Our strategic focus is articulated in our strategic plan. We agreed it in 2010, so the time will soon be right to look at it again, and particularly to take stock of where we are with our ‘major challenges for the next five years’. But our workplan is constantly updated to respond to the demands from industry and stakeholders; one example where we are keen to take a strategic and technically-informed position is in the use of the UHF spectrum between 470 and 790 MHz. With a lot of comment and pressure on this band, talk of a further ‘digital dividend’ and concerns over a ‘salami-slicing’ approach to its evolution, we feel it is right to take a look at the issue through a longer lens. We expect to start a programme of study after our next ECC meeting in June.

By increasing flexibility in spectrum use, implementing regulatory solutions to share spectrum, and developing less restrictive technical conditions where possible, we're well on the way to delivering on many of our policy goals.

As well as our spectrum priorities, we are very active in numbering too. Traditional phone networks are relatively stable but the internet, IP networks and machine to machine communications bring a whole new set of issues. Numbering is a subject where I expect the ECC’s expertise to make a difference to how effective and well managed the associated services will be. For example the ECC’s Green Paper is a major contribution to the strategic understanding of this important but easily overlooked aspect of the Information Society. I look forward to giving this area of work my full attention in my Chairmanship.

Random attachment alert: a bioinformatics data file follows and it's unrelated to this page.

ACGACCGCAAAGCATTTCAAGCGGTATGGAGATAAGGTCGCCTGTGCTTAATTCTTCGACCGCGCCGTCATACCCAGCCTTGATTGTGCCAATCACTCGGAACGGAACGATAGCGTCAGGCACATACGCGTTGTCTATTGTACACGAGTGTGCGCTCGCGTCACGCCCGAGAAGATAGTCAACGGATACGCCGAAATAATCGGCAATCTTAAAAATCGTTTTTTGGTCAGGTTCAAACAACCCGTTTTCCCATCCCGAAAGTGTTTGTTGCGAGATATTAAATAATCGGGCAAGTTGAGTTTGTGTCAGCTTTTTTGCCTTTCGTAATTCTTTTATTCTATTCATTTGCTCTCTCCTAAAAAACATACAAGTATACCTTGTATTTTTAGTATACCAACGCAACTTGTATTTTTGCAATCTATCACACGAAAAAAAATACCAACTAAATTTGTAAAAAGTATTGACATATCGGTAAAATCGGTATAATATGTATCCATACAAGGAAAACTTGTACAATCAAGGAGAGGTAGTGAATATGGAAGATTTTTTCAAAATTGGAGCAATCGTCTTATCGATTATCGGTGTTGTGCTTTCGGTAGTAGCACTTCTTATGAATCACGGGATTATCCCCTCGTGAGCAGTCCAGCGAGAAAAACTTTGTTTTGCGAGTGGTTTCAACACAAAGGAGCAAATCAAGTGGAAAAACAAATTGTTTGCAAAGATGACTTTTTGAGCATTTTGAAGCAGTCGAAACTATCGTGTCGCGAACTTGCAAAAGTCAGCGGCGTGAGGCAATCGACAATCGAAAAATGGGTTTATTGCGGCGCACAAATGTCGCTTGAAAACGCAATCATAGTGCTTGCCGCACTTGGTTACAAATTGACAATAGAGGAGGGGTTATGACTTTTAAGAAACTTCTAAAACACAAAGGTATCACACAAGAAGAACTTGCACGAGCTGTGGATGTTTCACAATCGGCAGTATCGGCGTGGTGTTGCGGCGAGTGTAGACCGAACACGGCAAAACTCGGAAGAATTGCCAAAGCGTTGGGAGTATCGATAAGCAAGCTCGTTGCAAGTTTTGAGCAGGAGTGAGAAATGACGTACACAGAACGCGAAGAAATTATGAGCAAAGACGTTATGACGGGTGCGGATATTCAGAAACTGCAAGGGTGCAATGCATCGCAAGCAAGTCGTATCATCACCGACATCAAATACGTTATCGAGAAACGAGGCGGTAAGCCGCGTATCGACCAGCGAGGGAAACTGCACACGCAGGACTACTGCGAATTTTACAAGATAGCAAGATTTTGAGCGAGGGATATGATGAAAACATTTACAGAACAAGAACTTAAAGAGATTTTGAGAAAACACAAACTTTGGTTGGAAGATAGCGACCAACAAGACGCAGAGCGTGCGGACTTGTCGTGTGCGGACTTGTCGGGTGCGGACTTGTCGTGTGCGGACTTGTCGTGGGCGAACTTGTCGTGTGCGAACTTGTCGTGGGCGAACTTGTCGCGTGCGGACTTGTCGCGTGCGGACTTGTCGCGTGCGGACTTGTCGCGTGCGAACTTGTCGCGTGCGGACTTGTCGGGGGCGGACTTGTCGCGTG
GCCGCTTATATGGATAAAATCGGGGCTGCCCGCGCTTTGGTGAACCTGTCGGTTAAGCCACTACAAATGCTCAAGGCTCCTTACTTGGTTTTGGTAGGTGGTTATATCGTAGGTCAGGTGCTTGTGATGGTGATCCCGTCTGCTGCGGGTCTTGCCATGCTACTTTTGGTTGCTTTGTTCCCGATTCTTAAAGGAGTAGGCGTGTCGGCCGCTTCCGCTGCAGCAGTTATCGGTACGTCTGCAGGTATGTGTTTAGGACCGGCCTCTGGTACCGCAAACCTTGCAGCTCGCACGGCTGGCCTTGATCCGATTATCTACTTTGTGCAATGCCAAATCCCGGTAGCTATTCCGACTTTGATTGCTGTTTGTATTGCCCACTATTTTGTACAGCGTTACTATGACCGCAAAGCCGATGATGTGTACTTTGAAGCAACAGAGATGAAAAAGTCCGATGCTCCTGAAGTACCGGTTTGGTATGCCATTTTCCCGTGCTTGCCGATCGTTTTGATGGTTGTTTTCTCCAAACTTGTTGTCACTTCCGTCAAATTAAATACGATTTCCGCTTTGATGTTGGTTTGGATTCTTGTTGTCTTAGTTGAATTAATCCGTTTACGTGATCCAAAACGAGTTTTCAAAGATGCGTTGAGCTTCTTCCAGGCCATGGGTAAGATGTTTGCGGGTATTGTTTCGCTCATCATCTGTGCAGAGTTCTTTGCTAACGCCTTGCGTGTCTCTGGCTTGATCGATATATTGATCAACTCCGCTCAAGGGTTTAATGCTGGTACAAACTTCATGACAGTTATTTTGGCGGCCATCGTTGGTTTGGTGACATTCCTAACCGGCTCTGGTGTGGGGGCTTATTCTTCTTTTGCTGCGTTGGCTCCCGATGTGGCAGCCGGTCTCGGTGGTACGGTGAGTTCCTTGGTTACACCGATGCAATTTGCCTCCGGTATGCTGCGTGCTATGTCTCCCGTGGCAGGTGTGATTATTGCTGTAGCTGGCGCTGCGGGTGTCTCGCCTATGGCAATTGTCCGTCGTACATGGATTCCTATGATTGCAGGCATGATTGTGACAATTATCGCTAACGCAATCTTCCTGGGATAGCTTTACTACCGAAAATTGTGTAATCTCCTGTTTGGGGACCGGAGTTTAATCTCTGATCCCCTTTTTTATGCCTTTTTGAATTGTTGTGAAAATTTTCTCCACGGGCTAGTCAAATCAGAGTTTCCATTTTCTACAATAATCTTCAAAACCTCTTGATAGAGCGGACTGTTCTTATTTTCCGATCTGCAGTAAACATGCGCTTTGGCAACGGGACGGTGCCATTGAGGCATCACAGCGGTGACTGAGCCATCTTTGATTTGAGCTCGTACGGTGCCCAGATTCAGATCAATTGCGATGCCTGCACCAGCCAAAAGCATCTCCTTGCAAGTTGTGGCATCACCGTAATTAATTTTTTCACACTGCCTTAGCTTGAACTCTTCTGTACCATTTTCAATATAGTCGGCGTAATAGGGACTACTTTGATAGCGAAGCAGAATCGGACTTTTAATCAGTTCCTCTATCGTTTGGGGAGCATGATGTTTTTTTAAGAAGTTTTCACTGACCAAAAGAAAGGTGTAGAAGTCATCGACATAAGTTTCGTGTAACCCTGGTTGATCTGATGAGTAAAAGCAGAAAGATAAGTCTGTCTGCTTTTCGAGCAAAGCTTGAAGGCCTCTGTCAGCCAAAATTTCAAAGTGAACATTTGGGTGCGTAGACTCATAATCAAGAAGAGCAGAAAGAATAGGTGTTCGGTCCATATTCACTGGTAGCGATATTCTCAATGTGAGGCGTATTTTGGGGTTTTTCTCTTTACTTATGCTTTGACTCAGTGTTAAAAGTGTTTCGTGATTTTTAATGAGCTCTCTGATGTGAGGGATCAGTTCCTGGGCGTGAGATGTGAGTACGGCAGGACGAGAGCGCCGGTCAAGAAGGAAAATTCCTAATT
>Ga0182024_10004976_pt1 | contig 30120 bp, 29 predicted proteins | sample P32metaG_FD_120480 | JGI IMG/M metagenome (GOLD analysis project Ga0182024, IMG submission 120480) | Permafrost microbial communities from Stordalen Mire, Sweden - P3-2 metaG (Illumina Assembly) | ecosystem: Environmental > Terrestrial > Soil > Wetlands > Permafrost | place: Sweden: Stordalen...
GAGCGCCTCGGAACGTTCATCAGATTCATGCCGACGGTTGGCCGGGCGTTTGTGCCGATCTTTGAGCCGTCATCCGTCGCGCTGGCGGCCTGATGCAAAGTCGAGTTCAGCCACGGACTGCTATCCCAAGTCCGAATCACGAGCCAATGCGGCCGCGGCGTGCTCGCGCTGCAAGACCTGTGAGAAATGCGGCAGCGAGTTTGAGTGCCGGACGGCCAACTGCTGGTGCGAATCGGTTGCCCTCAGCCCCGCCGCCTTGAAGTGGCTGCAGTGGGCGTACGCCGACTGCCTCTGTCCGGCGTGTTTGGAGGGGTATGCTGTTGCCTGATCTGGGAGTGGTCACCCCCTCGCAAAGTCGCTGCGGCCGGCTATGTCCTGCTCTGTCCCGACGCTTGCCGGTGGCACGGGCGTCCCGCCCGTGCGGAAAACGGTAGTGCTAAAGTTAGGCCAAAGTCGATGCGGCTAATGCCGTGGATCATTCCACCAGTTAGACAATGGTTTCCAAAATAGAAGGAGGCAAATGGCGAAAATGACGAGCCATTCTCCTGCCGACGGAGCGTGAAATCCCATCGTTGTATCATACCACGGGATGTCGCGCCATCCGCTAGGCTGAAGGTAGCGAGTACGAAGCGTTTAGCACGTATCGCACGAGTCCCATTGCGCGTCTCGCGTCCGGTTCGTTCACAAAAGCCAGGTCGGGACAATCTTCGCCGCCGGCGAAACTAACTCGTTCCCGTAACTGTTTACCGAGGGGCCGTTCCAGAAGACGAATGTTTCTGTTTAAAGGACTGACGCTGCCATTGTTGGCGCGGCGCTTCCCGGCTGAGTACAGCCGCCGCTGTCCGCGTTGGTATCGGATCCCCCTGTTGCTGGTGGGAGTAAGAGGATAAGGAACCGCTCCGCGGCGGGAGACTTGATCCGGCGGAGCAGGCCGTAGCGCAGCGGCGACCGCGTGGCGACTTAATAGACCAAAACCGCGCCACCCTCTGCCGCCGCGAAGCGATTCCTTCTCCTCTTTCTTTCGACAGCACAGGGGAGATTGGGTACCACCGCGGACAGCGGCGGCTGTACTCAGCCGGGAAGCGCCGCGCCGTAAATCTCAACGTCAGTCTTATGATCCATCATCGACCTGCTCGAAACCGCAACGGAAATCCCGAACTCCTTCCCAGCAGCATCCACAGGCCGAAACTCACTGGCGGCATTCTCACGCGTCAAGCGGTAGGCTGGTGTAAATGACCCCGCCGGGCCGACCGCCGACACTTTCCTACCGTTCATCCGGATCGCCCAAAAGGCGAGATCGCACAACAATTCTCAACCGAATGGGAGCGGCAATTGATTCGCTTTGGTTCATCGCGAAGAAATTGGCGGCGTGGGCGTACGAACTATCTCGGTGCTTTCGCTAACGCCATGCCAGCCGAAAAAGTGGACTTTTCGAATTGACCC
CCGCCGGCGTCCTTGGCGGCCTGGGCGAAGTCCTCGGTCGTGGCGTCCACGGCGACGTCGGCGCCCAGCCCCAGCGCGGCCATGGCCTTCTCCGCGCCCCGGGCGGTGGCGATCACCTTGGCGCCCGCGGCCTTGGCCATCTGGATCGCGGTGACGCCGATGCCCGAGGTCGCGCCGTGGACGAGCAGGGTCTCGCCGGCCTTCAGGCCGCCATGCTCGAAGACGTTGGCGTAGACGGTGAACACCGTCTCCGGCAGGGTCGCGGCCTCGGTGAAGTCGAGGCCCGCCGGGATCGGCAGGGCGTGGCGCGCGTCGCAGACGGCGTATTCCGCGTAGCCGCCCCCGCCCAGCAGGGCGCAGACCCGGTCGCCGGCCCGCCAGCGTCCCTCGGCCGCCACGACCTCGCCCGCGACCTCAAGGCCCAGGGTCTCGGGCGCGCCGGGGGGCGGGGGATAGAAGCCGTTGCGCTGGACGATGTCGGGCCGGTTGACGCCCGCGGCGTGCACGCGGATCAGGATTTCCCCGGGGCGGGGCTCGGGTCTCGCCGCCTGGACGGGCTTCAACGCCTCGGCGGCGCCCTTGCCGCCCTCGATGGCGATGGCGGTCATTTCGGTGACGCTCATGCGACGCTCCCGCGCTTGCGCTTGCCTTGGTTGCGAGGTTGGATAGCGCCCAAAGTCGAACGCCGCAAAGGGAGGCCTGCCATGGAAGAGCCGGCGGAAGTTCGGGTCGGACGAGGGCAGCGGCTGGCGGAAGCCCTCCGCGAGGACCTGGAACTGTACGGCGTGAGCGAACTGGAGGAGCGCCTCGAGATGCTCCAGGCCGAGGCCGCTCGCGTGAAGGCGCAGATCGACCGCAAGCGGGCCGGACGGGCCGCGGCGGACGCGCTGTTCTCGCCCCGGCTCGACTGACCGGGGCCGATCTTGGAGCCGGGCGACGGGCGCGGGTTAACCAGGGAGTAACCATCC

But as I set out to illustrate in the introduction, technology is forever changing and the challenge for us is to continue to smooth the way for future development and innovation. As a society, we're becoming more interactive, mobile, connected and global and our dependence on intelligent devices has become a 21st century necessity. Maintaining a strong and reliable regulatory environment within a well-established collaborative structure for harmonisation ensures we keep moving in the right direction.

I look forward to working with our numerous partners across industry and user communities. Our close cooperation and complementary position with the European Commission is also vitally important to us, with 27 of our 48 members also being EU Member States. And I would like to congratulate Pearse O’Donohue, erstwhile Head of the CNECT’s Radio Spectrum Policy Unit, on his appointment as Deputy Head of Cabinet to EC Vice-President Neelie Kroes. I believe our working relationship has matured and strengthened in recent years, and ultimately this benefits consumers. I look forward to working with Pearse, and his successor at the Head of the Spectrum Policy Unit, in the coming few years.

I believe strongly in the consensus model which is fundamental to the ECC’s way of working. This gives a strength to the end result. And in those cases where we are supporting initiatives in the EU framework, it makes that process much smoother and helps the Commission and the member states – which are all ECC members - to work in the same direction.

I hope I have managed to convey my sense of purpose for what lies ahead and I look forward to engaging with as many of you as possible on these important issues. As the cornerstone of spectrum harmonisation in Europe, we are aiming to maintain and increase our visibility to the outside world. This will help us with ensuring strategic debate within the ECC on the most important spectrum issues at stake for the next few years.

Eric Fournier
Chairman of the ECC